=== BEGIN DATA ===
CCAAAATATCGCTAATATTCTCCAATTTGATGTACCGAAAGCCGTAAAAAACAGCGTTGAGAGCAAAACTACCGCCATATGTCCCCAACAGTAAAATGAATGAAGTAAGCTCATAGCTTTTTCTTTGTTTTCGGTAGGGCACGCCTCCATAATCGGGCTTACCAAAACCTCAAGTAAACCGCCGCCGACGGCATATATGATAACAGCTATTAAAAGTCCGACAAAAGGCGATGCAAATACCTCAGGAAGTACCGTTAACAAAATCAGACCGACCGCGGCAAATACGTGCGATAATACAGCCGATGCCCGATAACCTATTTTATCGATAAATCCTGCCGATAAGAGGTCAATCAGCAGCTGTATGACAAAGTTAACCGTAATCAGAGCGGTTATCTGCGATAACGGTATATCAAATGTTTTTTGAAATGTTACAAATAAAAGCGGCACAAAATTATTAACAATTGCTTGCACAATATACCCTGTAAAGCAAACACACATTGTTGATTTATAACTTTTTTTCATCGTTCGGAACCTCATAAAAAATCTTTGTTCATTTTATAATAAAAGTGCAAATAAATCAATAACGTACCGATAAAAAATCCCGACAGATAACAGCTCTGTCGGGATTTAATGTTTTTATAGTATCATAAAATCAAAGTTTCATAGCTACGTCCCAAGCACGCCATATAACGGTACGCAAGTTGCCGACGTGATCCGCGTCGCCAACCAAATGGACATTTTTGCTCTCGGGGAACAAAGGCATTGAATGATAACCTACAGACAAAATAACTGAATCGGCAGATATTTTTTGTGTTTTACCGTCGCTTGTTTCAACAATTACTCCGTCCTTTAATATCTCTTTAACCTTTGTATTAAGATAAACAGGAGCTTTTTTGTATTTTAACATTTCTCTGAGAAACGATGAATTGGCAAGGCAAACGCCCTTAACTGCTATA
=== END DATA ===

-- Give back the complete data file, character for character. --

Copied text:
CCAAAATATCGCTAATATTCTCCAATTTGATGTACCGAAAGCCGTAAAAAACAGCGTTGAGAGCAAAACTACCGCCATATGTCCCCAACAGTAAAATGAATGAAGTAAGCTCATAGCTTTTTCTTTGTTTTCGGTAGGGCACGCCTCCATAATCGGGCTTACCAAAACCTCAAGTAAACCGCCGCCGACGGCATATATGATAACAGCTATTAAAAGTCCGACAAAAGGCGATGCAAATACCTCAGGAAGTACCGTTAACAAAATCAGACCGACCGCGGCAAATACGTGCGATAATACAGCCGATGCCCGATAACCTATTTTATCGATAAATCCTGCCGATAAGAGGTCAATCAGCAGCTGTATGACAAAGTTAACCGTAATCAGAGCGGTTATCTGCGATAACGGTATATCAAATGTTTTTTGAAATGTTACAAATAAAAGCGGCACAAAATTATTAACAATTGCTTGCACAATATACCCTGTAAAGCAAACACACATTGTTGATTTATAACTTTTTTTCATCGTTCGGAACCTCATAAAAAATCTTTGTTCATTTTATAATAAAAGTGCAAATAAATCAATAACGTACCGATAAAAAATCCCGACAGATAACAGCTCTGTCGGGATTTAATGTTTTTATAGTATCATAAAATCAAAGTTTCATAGCTACGTCCCAAGCACGCCATATAACGGTACGCAAGTTGCCGACGTGATCCGCGTCGCCAACCAAATGGACATTTTTGCTCTCGGGGAACAAAGGCATTGAATGATAACCTACAGACAAAATAACTGAATCGGCAGATATTTTTTGTGTTTTACCGTCGCTTGTTTCAACAATTACTCCGTCCTTTAATATCTCTTTAACCTTTGTATTAAGATAAACAGGAGCTTTTTTGTATTTTAACATTTCTCTGAGAAACGATGAATTGGCAAGGCAAACGCCCTTAACTGCTATA